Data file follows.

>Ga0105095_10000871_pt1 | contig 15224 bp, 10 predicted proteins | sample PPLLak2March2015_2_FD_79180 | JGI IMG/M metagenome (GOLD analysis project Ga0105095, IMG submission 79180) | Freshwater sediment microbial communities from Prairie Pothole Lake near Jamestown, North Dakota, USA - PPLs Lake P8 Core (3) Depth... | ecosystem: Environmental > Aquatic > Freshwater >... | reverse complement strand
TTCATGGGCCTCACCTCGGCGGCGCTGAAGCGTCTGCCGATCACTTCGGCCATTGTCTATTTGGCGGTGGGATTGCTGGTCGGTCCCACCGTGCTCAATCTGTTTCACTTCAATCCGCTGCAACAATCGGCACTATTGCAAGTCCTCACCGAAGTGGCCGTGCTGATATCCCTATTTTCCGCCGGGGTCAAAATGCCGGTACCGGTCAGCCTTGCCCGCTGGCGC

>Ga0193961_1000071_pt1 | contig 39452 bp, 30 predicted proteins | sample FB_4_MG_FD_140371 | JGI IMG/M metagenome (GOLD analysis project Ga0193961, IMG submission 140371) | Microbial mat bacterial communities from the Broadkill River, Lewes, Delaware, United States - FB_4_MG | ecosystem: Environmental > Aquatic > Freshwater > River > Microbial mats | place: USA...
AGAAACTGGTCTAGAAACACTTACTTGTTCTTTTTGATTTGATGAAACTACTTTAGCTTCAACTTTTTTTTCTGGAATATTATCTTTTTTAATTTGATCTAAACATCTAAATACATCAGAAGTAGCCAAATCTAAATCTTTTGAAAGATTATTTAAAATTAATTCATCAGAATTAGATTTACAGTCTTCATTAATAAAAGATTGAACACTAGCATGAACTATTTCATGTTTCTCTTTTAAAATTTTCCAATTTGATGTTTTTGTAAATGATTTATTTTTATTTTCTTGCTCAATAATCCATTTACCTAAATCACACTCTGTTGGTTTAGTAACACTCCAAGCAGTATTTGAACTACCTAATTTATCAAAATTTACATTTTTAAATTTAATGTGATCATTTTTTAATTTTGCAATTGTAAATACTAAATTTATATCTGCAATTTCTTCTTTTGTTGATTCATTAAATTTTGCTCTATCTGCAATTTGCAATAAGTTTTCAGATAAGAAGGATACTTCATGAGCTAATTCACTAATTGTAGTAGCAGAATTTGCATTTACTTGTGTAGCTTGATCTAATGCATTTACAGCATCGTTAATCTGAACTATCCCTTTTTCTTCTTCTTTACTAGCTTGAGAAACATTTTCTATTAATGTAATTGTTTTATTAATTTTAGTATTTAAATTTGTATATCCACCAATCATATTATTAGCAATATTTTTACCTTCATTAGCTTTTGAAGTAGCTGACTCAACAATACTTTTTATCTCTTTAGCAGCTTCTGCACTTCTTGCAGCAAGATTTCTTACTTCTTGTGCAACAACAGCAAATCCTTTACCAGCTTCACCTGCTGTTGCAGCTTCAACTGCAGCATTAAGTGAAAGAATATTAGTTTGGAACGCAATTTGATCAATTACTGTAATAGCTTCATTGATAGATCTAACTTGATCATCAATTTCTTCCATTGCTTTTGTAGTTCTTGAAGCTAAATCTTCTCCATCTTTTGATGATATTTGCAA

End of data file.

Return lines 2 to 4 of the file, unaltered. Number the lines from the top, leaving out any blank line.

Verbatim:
TTCATGGGCCTCACCTCGGCGGCGCTGAAGCGTCTGCCGATCACTTCGGCCATTGTCTATTTGGCGGTGGGATTGCTGGTCGGTCCCACCGTGCTCAATCTGTTTCACTTCAATCCGCTGCAACAATCGGCACTATTGCAAGTCCTCACCGAAGTGGCCGTGCTGATATCCCTATTTTCCGCCGGGGTCAAAATGCCGGTACCGGTCAGCCTTGCCCGCTGGCGC

>Ga0193961_1000071_pt1 | contig 39452 bp, 30 predicted proteins | sample FB_4_MG_FD_140371 | JGI IMG/M metagenome (GOLD analysis project Ga0193961, IMG submission 140371) | Microbial mat bacterial communities from the Broadkill River, Lewes, Delaware, United States - FB_4_MG | ecosystem: Environmental > Aquatic > Freshwater > River > Microbial mats | place: USA...
AGAAACTGGTCTAGAAACACTTACTTGTTCTTTTTGATTTGATGAAACTACTTTAGCTTCAACTTTTTTTTCTGGAATATTATCTTTTTTAATTTGATCTAAACATCTAAATACATCAGAAGTAGCCAAATCTAAATCTTTTGAAAGATTATTTAAAATTAATTCATCAGAATTAGATTTACAGTCTTCATTAATAAAAGATTGAACACTAGCATGAACTATTTCATGTTTCTCTTTTAAAATTTTCCAATTTGATGTTTTTGTAAATGATTTATTTTTATTTTCTTGCTCAATAATCCATTTACCTAAATCACACTCTGTTGGTTTAGTAACACTCCAAGCAGTATTTGAACTACCTAATTTATCAAAATTTACATTTTTAAATTTAATGTGATCATTTTTTAATTTTGCAATTGTAAATACTAAATTTATATCTGCAATTTCTTCTTTTGTTGATTCATTAAATTTTGCTCTATCTGCAATTTGCAATAAGTTTTCAGATAAGAAGGATACTTCATGAGCTAATTCACTAATTGTAGTAGCAGAATTTGCATTTACTTGTGTAGCTTGATCTAATGCATTTACAGCATCGTTAATCTGAACTATCCCTTTTTCTTCTTCTTTACTAGCTTGAGAAACATTTTCTATTAATGTAATTGTTTTATTAATTTTAGTATTTAAATTTGTATATCCACCAATCATATTATTAGCAATATTTTTACCTTCATTAGCTTTTGAAGTAGCTGACTCAACAATACTTTTTATCTCTTTAGCAGCTTCTGCACTTCTTGCAGCAAGATTTCTTACTTCTTGTGCAACAACAGCAAATCCTTTACCAGCTTCACCTGCTGTTGCAGCTTCAACTGCAGCATTAAGTGAAAGAATATTAGTTTGGAACGCAATTTGATCAATTACTGTAATAGCTTCATTGATAGATCTAACTTGATCATCAATTTCTTCCATTGCTTTTGTAGTTCTTGAAGCTAAATCTTCTCCATCTTTTGATGATATTTGCAA